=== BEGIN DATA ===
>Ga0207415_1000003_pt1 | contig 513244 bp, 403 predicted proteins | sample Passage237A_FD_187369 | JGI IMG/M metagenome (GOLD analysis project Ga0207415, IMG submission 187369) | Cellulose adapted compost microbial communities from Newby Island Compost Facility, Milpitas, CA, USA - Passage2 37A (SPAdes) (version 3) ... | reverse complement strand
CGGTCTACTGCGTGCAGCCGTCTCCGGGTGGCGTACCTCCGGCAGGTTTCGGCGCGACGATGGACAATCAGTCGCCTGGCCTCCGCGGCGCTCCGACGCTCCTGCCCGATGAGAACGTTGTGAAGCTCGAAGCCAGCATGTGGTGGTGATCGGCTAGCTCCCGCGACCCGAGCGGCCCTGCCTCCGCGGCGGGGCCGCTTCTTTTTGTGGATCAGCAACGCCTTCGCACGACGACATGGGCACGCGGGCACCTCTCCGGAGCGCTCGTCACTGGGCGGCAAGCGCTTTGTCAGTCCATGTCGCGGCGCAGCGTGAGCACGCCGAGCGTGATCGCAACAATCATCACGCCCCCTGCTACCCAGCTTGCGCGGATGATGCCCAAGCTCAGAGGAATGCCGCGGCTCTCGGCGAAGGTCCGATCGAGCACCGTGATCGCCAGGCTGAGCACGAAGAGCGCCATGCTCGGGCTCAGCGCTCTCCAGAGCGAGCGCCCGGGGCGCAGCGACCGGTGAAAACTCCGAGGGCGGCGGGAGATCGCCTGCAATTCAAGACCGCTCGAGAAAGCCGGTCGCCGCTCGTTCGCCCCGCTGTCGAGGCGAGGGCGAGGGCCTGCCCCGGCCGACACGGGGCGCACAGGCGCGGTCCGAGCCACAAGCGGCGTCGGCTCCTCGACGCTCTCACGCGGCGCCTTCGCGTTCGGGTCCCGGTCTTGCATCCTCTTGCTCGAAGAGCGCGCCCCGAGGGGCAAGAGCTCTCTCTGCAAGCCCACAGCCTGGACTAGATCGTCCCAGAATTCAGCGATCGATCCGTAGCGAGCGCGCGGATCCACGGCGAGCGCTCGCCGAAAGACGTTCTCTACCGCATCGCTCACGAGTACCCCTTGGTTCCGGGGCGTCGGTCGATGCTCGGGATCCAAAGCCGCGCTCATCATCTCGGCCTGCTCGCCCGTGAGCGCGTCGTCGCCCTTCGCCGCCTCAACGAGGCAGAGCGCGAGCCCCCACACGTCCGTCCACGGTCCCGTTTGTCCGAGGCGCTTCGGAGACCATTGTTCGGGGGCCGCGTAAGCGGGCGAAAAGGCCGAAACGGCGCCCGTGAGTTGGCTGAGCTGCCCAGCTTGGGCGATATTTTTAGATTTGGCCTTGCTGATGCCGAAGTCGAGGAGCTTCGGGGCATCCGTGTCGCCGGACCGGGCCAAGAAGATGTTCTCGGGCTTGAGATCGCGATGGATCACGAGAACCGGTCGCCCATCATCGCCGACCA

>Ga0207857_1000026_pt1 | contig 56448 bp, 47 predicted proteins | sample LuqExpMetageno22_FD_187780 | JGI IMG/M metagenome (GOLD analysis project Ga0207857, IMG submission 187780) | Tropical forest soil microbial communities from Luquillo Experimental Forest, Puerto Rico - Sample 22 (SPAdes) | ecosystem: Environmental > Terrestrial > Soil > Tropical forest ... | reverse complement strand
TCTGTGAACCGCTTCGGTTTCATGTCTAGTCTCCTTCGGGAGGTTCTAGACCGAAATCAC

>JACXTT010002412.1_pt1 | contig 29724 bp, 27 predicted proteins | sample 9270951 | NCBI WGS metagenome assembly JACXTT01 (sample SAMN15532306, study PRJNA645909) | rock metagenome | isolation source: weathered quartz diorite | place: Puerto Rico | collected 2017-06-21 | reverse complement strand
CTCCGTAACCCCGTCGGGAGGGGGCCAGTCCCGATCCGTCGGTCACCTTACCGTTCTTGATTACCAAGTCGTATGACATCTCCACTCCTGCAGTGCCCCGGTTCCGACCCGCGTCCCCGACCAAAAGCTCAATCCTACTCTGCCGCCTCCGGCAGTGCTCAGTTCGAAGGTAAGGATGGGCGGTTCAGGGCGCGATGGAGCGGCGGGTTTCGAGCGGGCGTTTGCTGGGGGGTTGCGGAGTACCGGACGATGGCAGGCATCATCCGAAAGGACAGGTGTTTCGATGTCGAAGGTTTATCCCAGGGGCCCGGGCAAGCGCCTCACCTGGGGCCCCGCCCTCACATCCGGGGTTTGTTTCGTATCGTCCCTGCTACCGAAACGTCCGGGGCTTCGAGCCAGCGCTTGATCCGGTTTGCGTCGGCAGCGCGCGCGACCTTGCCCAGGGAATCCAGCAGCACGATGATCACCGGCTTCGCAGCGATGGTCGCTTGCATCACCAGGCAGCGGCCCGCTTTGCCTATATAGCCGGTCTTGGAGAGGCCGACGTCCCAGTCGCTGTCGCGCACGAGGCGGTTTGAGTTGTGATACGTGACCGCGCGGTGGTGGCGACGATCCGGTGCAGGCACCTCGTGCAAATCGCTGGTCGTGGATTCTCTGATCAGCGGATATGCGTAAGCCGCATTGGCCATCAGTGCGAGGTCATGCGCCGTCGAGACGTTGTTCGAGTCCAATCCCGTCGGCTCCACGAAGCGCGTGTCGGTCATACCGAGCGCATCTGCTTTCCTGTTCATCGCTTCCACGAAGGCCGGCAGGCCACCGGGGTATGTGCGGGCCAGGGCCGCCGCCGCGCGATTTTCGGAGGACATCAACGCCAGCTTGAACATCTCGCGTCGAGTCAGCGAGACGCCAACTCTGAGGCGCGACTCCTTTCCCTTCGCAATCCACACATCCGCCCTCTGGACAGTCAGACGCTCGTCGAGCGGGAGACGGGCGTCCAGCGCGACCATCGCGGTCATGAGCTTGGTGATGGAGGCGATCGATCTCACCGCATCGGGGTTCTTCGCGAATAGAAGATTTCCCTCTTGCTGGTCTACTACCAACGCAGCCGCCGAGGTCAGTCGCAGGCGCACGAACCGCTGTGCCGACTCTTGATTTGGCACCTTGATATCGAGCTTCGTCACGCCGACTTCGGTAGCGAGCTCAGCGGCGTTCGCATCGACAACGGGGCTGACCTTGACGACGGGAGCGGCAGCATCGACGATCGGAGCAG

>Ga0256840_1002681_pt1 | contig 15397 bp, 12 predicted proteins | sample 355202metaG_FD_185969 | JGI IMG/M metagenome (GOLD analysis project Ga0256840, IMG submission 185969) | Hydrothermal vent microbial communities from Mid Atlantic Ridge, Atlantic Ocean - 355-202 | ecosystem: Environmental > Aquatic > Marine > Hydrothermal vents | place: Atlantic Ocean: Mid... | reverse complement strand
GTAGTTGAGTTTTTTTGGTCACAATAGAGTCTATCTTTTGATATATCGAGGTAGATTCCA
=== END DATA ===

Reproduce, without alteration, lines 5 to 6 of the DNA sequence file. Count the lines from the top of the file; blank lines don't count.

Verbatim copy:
>JACXTT010002412.1_pt1 | contig 29724 bp, 27 predicted proteins | sample 9270951 | NCBI WGS metagenome assembly JACXTT01 (sample SAMN15532306, study PRJNA645909) | rock metagenome | isolation source: weathered quartz diorite | place: Puerto Rico | collected 2017-06-21 | reverse complement strand
CTCCGTAACCCCGTCGGGAGGGGGCCAGTCCCGATCCGTCGGTCACCTTACCGTTCTTGATTACCAAGTCGTATGACATCTCCACTCCTGCAGTGCCCCGGTTCCGACCCGCGTCCCCGACCAAAAGCTCAATCCTACTCTGCCGCCTCCGGCAGTGCTCAGTTCGAAGGTAAGGATGGGCGGTTCAGGGCGCGATGGAGCGGCGGGTTTCGAGCGGGCGTTTGCTGGGGGGTTGCGGAGTACCGGACGATGGCAGGCATCATCCGAAAGGACAGGTGTTTCGATGTCGAAGGTTTATCCCAGGGGCCCGGGCAAGCGCCTCACCTGGGGCCCCGCCCTCACATCCGGGGTTTGTTTCGTATCGTCCCTGCTACCGAAACGTCCGGGGCTTCGAGCCAGCGCTTGATCCGGTTTGCGTCGGCAGCGCGCGCGACCTTGCCCAGGGAATCCAGCAGCACGATGATCACCGGCTTCGCAGCGATGGTCGCTTGCATCACCAGGCAGCGGCCCGCTTTGCCTATATAGCCGGTCTTGGAGAGGCCGACGTCCCAGTCGCTGTCGCGCACGAGGCGGTTTGAGTTGTGATACGTGACCGCGCGGTGGTGGCGACGATCCGGTGCAGGCACCTCGTGCAAATCGCTGGTCGTGGATTCTCTGATCAGCGGATATGCGTAAGCCGCATTGGCCATCAGTGCGAGGTCATGCGCCGTCGAGACGTTGTTCGAGTCCAATCCCGTCGGCTCCACGAAGCGCGTGTCGGTCATACCGAGCGCATCTGCTTTCCTGTTCATCGCTTCCACGAAGGCCGGCAGGCCACCGGGGTATGTGCGGGCCAGGGCCGCCGCCGCGCGATTTTCGGAGGACATCAACGCCAGCTTGAACATCTCGCGTCGAGTCAGCGAGACGCCAACTCTGAGGCGCGACTCCTTTCCCTTCGCAATCCACACATCCGCCCTCTGGACAGTCAGACGCTCGTCGAGCGGGAGACGGGCGTCCAGCGCGACCATCGCGGTCATGAGCTTGGTGATGGAGGCGATCGATCTCACCGCATCGGGGTTCTTCGCGAATAGAAGATTTCCCTCTTGCTGGTCTACTACCAACGCAGCCGCCGAGGTCAGTCGCAGGCGCACGAACCGCTGTGCCGACTCTTGATTTGGCACCTTGATATCGAGCTTCGTCACGCCGACTTCGGTAGCGAGCTCAGCGGCGTTCGCATCGACAACGGGGCTGACCTTGACGACGGGAGCGGCAGCATCGACGATCGGAGCAG